IMPERIAL TWILIGHT: THE OPIUM WAR AND THE END OF CHINA‘S LAST GOLDEN AGE
By Stephen R. Platt
Knopf, $35, 553 pages
Stephen R. Platt, professor of Chinese history at the University of Massachusetts, Amherst, is that modern-day rarity, a highly-qualified academic historian who is also a first-rate writer.
As such, his work is always as rich in style as it is solid in substance. “Imperial Twilight,” his latest book, is set in a place and a period worthy of his pen, the vast and still-wealthy Chinese Empire under the corrupt, alien Manchu dynasty as it staggered into an increasingly likely — but not necessarily inevitable — decline and fall in the closing years of the 18th century and the early decades of the 19th century.
The story begins with the mission of Lord George Macartney to the court of Emperor Qianlong, the still-powerful but aging ruler of Quing Dynasty China. Undertaken on behalf of both the British Crown and the British East India Company, it is a fascinating episode more fully treated in Alain Peyrefitte’s excellent 1991 work, “The Immobile Empire,” for those interested in a more detailed account.
The Macartney mission was doomed from the start, not because of any vast historical forces, but because of the stiff-necked attitude of superiority that both sides of the negotiations held for their opposite numbers. The British, already the masters of much of India, tended to think of the Chinese emperor as one more rich, gullible oriental potentate — admittedly the biggest of the bunch — who would be so awe-struck by British technology and maritime might that he would eagerly sign on as a client-partner in Britain’s vast overseas commercial enterprise.
For his part, the Qianlong Emperor, ruler of the ancient Inner Kingdom (or, as he saw it, the only truly civilized part of the world), while viewing his British visitors with veiled curiosity, saw them as insolent, if mechanically clever, barbarians. Far from being impressed by their refusal to kowtow, he considered it evidence of their arrogant unworthiness to be taken seriously as diplomatic or trading partners. The mission failed and Macartney returned to London a bitter man.
Bitter, but not stupid. During his time in China he had noticed a thing or two and concluded that the creaky old empire was like a vast, decayed wooden battleship, “which a fortunate succession of able and vigilant officers has contrived to keep afloat for these hundred and fifty years past; and to overawe their neighbors merely by her bulk and appearance.”
“She may perhaps not sink outright,” he concluded, “she may drift some time as a wreck but she can never be rebuilt on the old bottom.” Although these words were written by a man who had only traveled in the country for a few months and was embittered by the failure of his mission, Mr. Platt wryly concedes, “he would turn out to be more correct than he had any right to be.”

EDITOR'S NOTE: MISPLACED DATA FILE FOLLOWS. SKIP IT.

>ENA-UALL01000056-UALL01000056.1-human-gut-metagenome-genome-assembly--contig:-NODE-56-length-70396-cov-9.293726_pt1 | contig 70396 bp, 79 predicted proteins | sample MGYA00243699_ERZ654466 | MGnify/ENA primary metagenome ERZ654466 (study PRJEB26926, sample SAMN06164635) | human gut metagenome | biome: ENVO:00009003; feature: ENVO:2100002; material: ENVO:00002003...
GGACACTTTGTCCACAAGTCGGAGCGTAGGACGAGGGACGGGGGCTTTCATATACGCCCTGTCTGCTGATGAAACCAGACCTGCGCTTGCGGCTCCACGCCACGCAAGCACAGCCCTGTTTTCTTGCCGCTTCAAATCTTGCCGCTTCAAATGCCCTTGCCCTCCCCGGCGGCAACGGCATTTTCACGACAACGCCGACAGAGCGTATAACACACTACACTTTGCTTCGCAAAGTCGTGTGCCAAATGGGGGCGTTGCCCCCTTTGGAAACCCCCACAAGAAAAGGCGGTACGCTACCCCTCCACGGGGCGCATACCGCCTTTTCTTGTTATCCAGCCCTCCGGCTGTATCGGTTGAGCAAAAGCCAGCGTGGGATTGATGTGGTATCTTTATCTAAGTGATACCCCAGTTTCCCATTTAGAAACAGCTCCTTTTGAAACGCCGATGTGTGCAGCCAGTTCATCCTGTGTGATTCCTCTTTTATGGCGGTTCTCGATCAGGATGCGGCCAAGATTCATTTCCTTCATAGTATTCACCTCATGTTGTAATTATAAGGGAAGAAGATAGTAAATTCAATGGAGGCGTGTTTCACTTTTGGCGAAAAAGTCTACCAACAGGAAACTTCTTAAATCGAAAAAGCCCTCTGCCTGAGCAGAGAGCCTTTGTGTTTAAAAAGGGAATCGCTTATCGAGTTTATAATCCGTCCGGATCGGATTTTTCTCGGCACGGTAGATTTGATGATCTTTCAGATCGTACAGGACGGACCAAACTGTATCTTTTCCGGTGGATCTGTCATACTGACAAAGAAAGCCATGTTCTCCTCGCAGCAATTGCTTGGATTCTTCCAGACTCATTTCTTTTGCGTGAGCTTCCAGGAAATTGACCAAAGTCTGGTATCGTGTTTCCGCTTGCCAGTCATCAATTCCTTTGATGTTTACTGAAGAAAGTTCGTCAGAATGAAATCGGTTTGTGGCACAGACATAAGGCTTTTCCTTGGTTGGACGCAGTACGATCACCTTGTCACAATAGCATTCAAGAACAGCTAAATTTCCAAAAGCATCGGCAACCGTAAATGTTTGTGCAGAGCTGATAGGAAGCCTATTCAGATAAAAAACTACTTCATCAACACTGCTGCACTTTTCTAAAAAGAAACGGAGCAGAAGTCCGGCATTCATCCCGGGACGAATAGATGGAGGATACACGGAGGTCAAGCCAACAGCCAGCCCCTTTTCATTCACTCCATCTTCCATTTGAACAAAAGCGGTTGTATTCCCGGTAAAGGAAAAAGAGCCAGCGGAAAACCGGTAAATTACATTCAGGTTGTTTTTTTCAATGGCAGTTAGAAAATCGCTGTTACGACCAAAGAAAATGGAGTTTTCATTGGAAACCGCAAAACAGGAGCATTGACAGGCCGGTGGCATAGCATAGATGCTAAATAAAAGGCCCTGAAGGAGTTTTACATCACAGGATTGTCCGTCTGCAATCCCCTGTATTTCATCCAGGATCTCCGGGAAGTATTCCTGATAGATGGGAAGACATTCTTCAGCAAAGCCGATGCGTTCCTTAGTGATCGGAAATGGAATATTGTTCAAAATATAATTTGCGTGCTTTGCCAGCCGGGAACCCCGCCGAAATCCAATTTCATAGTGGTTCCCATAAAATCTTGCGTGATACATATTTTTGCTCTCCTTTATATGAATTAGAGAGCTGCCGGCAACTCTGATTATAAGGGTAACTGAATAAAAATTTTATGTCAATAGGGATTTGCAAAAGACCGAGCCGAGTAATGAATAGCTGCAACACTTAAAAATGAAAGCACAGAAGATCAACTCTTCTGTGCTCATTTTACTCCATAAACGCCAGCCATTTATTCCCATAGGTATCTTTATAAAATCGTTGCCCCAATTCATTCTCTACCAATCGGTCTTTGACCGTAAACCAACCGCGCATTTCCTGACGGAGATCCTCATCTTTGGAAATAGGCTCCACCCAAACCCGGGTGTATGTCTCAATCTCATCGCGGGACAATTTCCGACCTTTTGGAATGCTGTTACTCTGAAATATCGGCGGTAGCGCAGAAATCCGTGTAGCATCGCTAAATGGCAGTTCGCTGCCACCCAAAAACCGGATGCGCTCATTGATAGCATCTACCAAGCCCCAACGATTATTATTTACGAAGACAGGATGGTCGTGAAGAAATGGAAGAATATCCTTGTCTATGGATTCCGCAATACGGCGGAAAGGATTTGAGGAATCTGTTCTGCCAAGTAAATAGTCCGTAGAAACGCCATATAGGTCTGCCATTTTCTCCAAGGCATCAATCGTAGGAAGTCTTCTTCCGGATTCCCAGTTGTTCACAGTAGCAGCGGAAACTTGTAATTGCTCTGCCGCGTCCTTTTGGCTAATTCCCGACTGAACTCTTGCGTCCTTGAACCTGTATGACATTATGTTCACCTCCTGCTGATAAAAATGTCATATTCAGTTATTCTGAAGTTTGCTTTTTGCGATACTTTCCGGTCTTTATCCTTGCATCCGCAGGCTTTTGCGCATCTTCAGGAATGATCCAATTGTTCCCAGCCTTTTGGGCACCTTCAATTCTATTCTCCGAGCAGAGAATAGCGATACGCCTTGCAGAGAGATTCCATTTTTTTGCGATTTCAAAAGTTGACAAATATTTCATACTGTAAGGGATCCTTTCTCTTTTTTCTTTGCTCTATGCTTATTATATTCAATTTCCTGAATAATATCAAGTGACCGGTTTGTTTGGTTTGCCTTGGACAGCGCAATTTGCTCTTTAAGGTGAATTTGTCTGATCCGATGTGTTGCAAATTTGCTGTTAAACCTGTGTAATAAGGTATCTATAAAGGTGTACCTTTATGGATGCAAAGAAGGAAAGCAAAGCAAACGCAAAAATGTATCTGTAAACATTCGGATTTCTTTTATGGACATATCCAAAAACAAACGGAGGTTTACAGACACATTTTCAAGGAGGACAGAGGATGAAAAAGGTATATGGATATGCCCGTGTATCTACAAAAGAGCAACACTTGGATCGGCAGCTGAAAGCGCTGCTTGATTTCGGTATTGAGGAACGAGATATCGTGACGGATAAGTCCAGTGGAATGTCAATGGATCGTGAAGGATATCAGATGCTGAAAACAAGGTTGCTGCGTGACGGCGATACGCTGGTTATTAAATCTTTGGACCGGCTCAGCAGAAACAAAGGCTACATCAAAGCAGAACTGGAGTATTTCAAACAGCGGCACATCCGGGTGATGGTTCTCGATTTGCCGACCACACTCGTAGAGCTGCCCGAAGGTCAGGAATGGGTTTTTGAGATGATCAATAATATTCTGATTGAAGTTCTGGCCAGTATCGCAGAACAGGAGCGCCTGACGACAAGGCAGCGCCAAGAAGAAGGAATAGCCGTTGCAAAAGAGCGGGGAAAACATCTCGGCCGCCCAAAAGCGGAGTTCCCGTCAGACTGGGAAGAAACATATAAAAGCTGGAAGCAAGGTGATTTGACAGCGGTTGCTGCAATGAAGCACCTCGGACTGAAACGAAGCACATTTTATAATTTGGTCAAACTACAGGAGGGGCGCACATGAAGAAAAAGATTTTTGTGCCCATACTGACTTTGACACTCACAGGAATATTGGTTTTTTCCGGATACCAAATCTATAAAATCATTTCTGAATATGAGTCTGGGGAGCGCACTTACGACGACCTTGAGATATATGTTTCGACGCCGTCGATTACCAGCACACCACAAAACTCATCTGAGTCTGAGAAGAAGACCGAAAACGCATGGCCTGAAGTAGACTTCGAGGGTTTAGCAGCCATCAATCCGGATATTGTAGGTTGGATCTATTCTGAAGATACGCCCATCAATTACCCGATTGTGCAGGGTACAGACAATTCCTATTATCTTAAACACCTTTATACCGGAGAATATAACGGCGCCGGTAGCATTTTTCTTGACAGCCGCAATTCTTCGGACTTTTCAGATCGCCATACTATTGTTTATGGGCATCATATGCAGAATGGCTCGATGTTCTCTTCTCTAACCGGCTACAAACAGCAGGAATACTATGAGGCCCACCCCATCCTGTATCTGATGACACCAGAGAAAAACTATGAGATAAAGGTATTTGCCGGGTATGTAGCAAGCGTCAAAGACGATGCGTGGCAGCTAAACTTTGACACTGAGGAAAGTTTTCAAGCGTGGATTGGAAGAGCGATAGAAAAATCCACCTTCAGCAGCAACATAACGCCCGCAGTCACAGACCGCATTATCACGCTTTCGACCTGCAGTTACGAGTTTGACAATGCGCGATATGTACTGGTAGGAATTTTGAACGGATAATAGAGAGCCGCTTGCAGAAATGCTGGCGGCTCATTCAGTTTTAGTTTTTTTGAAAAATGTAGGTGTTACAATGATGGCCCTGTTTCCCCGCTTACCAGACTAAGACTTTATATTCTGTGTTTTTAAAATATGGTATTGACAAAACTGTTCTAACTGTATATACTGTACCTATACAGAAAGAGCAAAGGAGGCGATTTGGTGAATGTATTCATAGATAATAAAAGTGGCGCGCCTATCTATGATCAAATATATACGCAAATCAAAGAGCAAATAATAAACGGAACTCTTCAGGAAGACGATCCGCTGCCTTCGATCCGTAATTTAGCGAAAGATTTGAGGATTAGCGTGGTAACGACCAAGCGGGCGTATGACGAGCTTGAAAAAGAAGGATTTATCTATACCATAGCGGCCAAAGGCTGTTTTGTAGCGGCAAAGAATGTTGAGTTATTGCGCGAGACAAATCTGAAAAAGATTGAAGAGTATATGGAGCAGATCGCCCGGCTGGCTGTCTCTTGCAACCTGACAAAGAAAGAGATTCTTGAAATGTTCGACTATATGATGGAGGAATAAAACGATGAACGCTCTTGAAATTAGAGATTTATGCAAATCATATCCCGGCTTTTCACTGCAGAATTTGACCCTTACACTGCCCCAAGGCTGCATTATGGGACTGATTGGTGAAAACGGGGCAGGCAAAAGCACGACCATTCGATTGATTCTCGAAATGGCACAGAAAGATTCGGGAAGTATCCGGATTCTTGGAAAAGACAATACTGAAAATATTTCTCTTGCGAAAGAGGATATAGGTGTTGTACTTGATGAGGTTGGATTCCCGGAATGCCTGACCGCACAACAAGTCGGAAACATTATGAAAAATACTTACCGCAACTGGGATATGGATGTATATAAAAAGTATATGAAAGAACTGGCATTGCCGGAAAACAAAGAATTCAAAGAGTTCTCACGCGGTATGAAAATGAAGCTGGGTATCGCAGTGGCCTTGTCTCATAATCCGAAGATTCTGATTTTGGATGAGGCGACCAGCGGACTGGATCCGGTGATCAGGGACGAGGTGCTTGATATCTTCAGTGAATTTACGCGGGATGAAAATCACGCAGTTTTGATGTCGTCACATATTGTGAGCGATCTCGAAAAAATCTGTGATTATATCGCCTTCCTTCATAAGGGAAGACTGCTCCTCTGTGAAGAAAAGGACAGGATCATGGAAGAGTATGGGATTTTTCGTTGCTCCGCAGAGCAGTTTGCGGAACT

The rest of “Imperial Twilight” takes us through the troubled, tortuous path of corruption, rebellion and cultural-political stasis that, in retrospect if not in fact, seems inevitably to have led to the “Opium War” of 1839-182, which, in turn, led to Chinese humiliation at the hands of the British, and a blight of mass addiction that worsened the fate of already suffering millions. It also laid the groundwork for massive, growing commercial and territorial incursions on the part of the major European powers and Yankee traders.
The story is rich in colorful characters, dramatic events and more than a little amusing irony. And the catalyst for much of it couldn’t be more timely: opium, the mother of all opiates, just as the Chinese opium disaster was the mother of all opioid epidemics. Bad as it was, Mr. Platt debunks the myths about China and the opium trade that have grown up on both sides of the historic divide, especially modern Chinese claims of passive victimhood in a drug trade that was carried out largely by non-European traders dealing with Chinese middlemen and dealers including many corrupt government officials.
He also reminds us of just how capricious history can be. “The Opium War was not part of some long-term British imperial plan for China but rather a sudden departure from decades, if not centuries, of generally peaceful and respectful precedent. Neither did it result from some inevitable clash of civilizations.”
Far from it. It was one of all too many historic turning points caused by accident, ignorance, arrogance, pettiness, greed and misread intentions on both sides. How sad that so little has changed in the intervening 179 years.
• Aram Bakshian Jr., a former aide to Presidents Nixon, Ford and Reagan, has written widely on politics, history, gastronomy and the arts.
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